For the last 150 years or so European philosophers and sociologists have tended to regard religion as just one more pre-scientific myth and superstition that has had its day, and likely to wither on the vine of History. This view, the secularization thesis, seems today to be in poor shape. Not only does there appear to be no sign of withering, still less a clear path of scientific and rational progress, but religion seems to be reviving. Classic atheist criticisms of religion tend today to sound increasingly strident and dogmatic. In this dialogue two of Britain’s leading philosophers who are also convinced atheists will explore the continued attractions of religious belief and its place in a European world whose secular character is itself today in question.
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‘The Non-Existence of God’ is an excellent introducctory text on philosophy of religion. Richard Spencer has a very good interview with the book’s author, discussing both refutations of arguments for theism and proposing some arguments for atheism. A very good antidote to the bullshit being peddled by the ignorant army of newspaper columnists who think every issue is 50/50.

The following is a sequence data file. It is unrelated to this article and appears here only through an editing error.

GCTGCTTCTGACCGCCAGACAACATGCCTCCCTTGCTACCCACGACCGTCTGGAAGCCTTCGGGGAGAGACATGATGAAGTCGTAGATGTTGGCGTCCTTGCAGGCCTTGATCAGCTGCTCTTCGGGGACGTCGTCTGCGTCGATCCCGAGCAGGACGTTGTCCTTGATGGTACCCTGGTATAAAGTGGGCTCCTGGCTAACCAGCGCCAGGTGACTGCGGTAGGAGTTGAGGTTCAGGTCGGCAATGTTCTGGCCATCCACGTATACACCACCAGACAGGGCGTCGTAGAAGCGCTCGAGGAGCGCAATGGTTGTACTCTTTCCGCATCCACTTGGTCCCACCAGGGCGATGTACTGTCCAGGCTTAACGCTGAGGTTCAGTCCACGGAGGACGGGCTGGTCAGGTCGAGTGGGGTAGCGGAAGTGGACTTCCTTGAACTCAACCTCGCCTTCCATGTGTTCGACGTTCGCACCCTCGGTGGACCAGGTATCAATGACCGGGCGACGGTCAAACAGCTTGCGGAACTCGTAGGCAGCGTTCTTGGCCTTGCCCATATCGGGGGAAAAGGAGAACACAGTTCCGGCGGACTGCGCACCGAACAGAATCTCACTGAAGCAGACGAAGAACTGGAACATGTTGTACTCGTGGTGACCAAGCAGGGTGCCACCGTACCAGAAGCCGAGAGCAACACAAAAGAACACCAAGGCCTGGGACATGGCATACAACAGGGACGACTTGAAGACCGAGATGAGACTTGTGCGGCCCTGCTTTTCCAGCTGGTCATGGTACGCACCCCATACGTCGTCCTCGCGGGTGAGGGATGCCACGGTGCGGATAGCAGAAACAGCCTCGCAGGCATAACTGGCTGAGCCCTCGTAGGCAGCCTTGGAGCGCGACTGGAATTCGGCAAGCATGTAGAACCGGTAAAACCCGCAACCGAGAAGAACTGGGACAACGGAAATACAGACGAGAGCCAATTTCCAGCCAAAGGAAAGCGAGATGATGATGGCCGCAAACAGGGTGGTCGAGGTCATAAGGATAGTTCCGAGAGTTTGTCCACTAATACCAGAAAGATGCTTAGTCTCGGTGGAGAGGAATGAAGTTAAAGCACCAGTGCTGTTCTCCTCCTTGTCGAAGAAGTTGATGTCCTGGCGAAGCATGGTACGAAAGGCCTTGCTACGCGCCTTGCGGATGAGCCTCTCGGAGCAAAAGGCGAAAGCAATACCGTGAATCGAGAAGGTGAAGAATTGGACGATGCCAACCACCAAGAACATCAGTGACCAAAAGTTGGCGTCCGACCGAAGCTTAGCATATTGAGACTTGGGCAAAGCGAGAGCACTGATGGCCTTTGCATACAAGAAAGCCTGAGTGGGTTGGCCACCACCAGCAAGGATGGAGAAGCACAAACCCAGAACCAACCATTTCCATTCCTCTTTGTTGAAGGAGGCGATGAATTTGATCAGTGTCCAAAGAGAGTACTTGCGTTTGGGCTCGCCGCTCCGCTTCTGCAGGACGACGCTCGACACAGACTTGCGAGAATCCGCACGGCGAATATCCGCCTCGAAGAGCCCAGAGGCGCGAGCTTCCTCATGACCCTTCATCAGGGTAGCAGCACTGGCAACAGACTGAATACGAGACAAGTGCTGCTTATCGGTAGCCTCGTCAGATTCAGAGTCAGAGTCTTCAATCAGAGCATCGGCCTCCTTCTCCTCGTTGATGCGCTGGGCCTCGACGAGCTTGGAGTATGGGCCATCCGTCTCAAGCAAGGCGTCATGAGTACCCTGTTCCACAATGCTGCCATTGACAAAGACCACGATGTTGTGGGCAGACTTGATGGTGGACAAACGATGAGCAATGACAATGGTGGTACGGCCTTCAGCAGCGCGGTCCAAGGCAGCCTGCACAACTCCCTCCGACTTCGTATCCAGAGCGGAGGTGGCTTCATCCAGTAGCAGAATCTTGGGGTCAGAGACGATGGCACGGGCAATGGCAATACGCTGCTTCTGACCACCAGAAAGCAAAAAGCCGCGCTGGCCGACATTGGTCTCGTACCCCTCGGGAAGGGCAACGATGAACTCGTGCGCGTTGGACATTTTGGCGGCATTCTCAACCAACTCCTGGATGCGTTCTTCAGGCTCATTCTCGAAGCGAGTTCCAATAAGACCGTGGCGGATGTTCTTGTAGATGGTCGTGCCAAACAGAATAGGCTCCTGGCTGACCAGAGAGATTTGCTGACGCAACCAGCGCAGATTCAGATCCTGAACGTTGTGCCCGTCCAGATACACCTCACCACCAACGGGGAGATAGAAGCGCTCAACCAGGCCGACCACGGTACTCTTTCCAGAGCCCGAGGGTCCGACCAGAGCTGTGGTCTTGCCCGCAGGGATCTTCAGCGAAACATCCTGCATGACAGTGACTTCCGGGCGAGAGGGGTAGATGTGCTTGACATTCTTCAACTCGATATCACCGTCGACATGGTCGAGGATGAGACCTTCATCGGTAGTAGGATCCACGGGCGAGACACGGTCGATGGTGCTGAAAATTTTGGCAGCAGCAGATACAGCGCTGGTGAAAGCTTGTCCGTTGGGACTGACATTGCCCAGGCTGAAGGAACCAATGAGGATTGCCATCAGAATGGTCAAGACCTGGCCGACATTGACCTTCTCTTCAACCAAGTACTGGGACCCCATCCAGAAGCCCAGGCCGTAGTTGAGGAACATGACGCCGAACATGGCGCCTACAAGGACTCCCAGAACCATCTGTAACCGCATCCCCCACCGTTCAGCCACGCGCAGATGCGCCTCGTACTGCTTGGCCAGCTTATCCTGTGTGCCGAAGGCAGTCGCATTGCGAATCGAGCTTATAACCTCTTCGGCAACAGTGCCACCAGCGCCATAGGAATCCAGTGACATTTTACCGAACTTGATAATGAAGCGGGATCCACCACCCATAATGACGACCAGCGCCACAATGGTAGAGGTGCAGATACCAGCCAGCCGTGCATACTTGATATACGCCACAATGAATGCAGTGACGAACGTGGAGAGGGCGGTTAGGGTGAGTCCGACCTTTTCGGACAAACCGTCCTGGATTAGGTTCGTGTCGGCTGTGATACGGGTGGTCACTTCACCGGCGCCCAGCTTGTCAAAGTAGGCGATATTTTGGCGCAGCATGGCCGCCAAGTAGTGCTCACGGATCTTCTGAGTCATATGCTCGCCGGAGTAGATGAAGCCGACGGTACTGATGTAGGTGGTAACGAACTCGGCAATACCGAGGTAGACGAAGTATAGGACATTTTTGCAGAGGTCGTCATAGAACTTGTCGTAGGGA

A.C. Grayling outlines Bertrand Russell’s proudest achievement, his theory of descriptions in this episode of the philosophy podcast Philosophy Bites.
Speaker(s): Rev Dr Giles Fraser, Professor John Gray
Chair: Dr Matthew Engelke
Recorded on 6 June 2012 in Old Theatre, Old Building.
In the first event of the Programme for the Study of Religion and Non-Religion, Giles Fraser examines the links between Enlightenment thought and theology, reflecting on how theology frames the very ways in which we can understand the denial of God.
Giles Fraser is the former canon chancellor of St Paul’s Cathedral.
John Gray is emeritus professor of European Thought at LSE.